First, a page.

The hell debate is generally a two-sided argument between the classical view and the annihilationist view. The classical view references the belief that most Christians carry, which is that hell is a real place where those who do not go to Heaven will suffer eternally. The annihilationist view simply believes that this is not true and that those who die and do not reach Heaven will simply disappear. I side with the classical view on this debate and believe both scripturally and reasonably that there is a hell.
First off, if we are really going to accept that hell does not exist, it means we have to throw out a lot of verses that describe it. One can see throughout the Bible that there is in fact a place for everlasting punishment (Mt 25:46). The Great Doctrines of the Bible makes a great point off this punishment against the annihilationist view when it says, “What need is there of a resurrection if the wicked are to be annihilated at death, or why should they be raised from the dead if only to be at once extinguished for ever? Again, there is no such thing as “unconscious” punishment. You cannot punish anything that is unconscious. Can you punish a stone or a house? Punishment can take place only where there is consciousness on the part of the one suffering” (pg. 260).
On top of that, hell is described as being filled with fire (Mt 3:12; Mt 25:41; Mt 13:42,50; Isa 33:14; Re 20:15; Re 14:10). These are only a few of the verses that talk about hell and they are describing it in a physical sense. Now what would be the point in giving a physical description about a place that does not exist?
On top of that there is also a verse pertaining to souls being found there. In Matthew 10:28 it is stated that God chooses where the soul goes. The Bible Exposition Commentary makes a good point on this when it says, “All that men can do is kill the body; and, if they do, the believer’s soul goes home to be with the Lord. But God is able to destroy both body and soul in hell!” It has always been understood that when we die our souls go somewhere and we actually read here of souls going to this place. If not our souls, then whose?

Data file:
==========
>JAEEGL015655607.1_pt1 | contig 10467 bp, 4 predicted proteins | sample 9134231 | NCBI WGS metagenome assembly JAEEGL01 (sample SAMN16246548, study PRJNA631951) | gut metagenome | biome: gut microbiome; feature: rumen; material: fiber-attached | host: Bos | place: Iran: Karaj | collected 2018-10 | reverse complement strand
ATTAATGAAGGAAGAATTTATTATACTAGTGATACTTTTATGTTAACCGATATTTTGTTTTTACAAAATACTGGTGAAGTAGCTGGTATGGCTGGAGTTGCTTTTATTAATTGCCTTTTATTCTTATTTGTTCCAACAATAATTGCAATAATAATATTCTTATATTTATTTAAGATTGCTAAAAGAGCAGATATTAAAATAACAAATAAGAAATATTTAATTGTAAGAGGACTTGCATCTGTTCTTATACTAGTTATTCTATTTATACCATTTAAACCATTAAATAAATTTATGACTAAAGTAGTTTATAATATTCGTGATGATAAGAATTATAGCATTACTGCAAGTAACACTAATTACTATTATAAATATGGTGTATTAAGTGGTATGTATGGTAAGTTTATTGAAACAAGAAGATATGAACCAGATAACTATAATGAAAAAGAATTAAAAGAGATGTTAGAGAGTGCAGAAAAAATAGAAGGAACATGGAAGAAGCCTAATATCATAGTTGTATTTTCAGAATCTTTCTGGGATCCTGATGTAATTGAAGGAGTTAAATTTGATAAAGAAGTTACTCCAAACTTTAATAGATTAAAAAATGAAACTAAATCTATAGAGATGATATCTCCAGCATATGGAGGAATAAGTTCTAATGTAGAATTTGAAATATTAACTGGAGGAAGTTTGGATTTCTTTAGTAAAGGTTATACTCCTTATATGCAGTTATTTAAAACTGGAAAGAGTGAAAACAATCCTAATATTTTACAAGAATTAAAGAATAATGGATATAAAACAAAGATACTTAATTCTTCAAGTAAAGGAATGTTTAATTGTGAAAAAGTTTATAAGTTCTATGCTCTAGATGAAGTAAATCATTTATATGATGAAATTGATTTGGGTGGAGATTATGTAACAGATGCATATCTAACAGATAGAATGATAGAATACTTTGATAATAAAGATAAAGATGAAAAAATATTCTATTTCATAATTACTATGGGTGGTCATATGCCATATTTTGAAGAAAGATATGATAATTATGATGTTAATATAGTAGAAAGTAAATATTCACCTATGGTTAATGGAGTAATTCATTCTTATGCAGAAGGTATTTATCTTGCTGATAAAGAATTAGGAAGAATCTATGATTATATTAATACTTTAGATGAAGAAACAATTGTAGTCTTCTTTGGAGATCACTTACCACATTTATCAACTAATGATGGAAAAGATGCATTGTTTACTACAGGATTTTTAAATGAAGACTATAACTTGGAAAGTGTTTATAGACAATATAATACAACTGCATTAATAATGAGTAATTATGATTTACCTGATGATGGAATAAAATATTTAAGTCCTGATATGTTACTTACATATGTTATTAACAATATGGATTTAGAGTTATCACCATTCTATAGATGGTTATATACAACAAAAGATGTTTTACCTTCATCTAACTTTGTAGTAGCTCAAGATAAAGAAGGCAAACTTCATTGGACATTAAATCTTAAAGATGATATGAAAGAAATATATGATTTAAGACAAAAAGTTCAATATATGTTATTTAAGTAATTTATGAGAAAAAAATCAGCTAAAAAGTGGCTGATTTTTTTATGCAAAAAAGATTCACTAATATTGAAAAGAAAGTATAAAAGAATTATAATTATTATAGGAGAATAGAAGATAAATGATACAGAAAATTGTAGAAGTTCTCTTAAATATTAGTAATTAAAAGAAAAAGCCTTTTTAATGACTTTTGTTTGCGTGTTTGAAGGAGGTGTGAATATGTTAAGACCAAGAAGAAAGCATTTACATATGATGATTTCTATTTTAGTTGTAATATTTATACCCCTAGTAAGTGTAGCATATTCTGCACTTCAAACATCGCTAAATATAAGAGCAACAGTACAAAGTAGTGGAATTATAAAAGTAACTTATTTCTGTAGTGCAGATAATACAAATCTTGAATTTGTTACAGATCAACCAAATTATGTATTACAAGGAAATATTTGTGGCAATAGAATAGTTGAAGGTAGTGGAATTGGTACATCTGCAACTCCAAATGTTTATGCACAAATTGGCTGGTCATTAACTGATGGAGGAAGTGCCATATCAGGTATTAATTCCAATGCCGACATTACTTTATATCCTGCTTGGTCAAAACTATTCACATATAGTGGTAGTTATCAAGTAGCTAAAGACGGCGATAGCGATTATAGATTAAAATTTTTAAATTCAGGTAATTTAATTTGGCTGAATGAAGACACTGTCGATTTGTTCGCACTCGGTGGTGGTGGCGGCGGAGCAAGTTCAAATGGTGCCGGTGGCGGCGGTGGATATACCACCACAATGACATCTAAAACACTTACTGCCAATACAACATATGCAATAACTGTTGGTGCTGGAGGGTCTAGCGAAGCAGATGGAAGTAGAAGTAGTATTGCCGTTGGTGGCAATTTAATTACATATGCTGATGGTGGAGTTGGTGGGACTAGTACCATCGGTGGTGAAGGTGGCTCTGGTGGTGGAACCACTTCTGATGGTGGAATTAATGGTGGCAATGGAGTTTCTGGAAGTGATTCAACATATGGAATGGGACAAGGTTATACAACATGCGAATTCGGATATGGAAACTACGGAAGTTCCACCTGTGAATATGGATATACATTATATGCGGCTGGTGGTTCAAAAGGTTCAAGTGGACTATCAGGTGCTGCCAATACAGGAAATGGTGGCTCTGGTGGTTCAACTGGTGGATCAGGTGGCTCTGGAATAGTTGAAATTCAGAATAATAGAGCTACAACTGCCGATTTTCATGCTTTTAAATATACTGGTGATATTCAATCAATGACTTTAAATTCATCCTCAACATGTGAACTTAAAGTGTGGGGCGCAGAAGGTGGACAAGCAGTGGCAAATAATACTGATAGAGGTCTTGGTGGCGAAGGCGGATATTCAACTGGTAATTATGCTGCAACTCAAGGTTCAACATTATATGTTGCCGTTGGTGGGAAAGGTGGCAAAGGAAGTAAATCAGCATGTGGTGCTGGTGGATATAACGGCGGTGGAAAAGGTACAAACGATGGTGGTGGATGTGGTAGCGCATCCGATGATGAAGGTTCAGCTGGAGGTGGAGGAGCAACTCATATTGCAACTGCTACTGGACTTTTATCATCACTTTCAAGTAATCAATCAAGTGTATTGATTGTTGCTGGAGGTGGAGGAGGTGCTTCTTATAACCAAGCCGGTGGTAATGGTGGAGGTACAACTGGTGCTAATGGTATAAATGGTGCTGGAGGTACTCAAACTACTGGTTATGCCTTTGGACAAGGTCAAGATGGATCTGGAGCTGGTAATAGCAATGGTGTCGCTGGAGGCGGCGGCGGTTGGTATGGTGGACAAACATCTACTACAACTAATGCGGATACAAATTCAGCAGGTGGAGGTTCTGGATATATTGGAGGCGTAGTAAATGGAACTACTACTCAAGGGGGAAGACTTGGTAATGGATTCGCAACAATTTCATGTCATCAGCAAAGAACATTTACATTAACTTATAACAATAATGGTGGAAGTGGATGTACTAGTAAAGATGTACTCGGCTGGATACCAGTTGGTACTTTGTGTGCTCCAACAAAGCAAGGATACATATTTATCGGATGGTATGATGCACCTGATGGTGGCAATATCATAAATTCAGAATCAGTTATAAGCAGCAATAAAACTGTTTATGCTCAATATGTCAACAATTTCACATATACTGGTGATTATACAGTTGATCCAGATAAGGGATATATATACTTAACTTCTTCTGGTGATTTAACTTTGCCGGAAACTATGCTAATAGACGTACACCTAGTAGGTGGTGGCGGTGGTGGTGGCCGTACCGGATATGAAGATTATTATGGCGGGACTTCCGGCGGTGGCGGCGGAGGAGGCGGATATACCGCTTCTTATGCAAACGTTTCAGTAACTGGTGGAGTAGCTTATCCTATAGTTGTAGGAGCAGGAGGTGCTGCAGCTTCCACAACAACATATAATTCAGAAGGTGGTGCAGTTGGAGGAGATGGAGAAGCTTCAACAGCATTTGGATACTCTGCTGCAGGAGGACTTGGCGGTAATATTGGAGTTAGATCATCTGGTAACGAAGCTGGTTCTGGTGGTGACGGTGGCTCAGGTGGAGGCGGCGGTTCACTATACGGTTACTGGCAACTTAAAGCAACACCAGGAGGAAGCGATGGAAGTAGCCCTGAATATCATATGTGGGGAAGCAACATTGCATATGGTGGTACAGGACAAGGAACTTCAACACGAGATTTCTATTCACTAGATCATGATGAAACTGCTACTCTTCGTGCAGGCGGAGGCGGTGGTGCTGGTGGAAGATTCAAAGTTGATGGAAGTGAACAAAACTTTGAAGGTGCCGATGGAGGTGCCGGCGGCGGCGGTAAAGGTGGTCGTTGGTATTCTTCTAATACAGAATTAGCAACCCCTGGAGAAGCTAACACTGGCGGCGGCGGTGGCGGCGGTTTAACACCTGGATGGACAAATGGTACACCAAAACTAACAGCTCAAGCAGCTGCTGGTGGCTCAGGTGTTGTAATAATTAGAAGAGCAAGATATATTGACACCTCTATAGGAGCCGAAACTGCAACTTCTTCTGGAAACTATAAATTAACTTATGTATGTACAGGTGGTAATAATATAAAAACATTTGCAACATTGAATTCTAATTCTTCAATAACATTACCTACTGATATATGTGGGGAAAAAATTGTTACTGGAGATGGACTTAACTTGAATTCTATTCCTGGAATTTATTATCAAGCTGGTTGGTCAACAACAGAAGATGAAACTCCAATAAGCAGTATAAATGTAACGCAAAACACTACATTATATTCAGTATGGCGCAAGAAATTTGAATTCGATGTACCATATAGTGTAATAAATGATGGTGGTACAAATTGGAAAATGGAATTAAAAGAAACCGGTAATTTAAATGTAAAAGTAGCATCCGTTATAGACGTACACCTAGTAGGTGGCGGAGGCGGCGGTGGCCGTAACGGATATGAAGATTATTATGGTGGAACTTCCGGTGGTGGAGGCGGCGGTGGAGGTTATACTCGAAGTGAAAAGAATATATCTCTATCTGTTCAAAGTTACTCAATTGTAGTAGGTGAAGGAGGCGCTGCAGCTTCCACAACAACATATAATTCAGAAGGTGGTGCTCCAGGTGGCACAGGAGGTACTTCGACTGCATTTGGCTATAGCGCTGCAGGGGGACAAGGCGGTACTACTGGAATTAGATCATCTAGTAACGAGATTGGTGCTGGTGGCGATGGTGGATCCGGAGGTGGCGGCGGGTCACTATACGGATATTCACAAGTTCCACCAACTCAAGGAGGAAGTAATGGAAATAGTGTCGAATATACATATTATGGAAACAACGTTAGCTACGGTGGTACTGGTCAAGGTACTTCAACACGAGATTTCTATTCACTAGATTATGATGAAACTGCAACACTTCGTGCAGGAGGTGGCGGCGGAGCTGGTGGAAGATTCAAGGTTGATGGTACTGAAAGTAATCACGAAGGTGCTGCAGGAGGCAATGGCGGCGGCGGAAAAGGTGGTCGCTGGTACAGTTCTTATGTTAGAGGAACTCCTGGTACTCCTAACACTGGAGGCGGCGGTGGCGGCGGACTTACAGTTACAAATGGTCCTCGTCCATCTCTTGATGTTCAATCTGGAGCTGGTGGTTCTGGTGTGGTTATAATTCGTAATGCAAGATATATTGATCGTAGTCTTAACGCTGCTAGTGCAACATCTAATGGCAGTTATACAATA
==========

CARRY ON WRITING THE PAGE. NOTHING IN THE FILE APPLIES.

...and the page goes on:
Using my reason, I like to explain Heaven and hell in this way. The entire Bible paints a picture of a battle between good and evil. Now knowing that God is on the good side and that He represents the kingdom of Heaven, we typically recognize that he has an enemy named satan who represents the kingdom of hell. Since earth is neither Heaven nor hell, it can be seen as a place in which the two kingdoms collide. Regardless of whether human beings know it or not, they take residency in one of these two kingdoms and so nearly every action they do can either bring Heaven or hell to earth.
Now it is important to note that hell does not hold a standard for the people who live there whereas Heaven does. Without belief in Jesus Christ, one cannot enter the kingdom of Heaven for there is no way to the Father except through Him (John 14:6). But once again, hell could care less who resides there and since everyone has to choose between one of the kingdoms, it takes both those who have already taken up residency there and those who did not live up to the standard of heaven.
It seems that the main reason people are willing to accept the annihilationist view is because its supporters would obviously prefer to die completely then go to hell. In all honesty who would not want to accept this as reality? The problem is, however, that the annihilationist view is simply wishful thinking.
The biggest point that that annihilationist view has is the question how a good God could promote such an idea as hell? In response to this question, I would make the point that God leaves the decision as to where we will go in our hands. Or as Systematic Theology states in a different light, “we are told that the favour of God is life; that to know God is eternal life; that to be spiritually minded is life; and that to be carnally minded is death” (pg. 874). While He will make the final judgment, it is our job to live in a way to persuade that judgment. So if we want to live in eternal punishment that is by our own choice. Also, since God is perfectly good, there must be justice because that is an aspect of His goodness. While this justice is not necessarily preferable, it appears that according to Scripture hell is real. And I might also add that it is a fairly powerful way to convict someone to live correctly.
Evans, W., & Coder, S. M. (1998, c1974). The great doctrines of the Bible (Enl. ed.) (260). Chicago: Moody Press.
Hodge, C. (1997). Systematic theology (3:874). Oak Harbor, WA: Logos Research Systems, Inc.
Wiersbe, W. W. (1996, c1989). The Bible exposition commentary (Mt 10:24). Wheaton, Ill.: Victor Books.